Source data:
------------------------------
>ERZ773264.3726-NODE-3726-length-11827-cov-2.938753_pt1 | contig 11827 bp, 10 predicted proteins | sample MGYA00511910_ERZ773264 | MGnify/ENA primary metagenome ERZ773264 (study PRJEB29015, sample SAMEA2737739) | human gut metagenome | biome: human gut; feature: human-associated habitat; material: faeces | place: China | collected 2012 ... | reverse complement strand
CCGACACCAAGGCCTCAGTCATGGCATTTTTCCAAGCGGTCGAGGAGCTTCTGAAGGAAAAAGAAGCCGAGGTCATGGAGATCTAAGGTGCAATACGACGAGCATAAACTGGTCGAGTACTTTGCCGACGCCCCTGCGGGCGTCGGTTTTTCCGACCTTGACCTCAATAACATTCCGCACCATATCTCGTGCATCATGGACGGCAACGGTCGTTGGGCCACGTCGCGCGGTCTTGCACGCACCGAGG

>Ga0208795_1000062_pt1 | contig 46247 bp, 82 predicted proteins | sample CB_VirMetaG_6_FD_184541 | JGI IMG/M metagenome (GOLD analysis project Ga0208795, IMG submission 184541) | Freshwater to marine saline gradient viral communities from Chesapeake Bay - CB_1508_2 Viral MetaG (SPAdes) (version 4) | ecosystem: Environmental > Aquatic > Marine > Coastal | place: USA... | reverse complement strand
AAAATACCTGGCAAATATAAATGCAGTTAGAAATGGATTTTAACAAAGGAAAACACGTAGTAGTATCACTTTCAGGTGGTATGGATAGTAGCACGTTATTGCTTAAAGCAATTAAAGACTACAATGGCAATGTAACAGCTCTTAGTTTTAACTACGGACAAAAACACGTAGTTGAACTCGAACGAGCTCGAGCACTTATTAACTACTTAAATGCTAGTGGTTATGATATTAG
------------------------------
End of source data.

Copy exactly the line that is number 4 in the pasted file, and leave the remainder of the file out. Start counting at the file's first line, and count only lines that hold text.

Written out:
AAAATACCTGGCAAATATAAATGCAGTTAGAAATGGATTTTAACAAAGGAAAACACGTAGTAGTATCACTTTCAGGTGGTATGGATAGTAGCACGTTATTGCTTAAAGCAATTAAAGACTACAATGGCAATGTAACAGCTCTTAGTTTTAACTACGGACAAAAACACGTAGTTGAACTCGAACGAGCTCGAGCACTTATTAACTACTTAAATGCTAGTGGTTATGATATTAG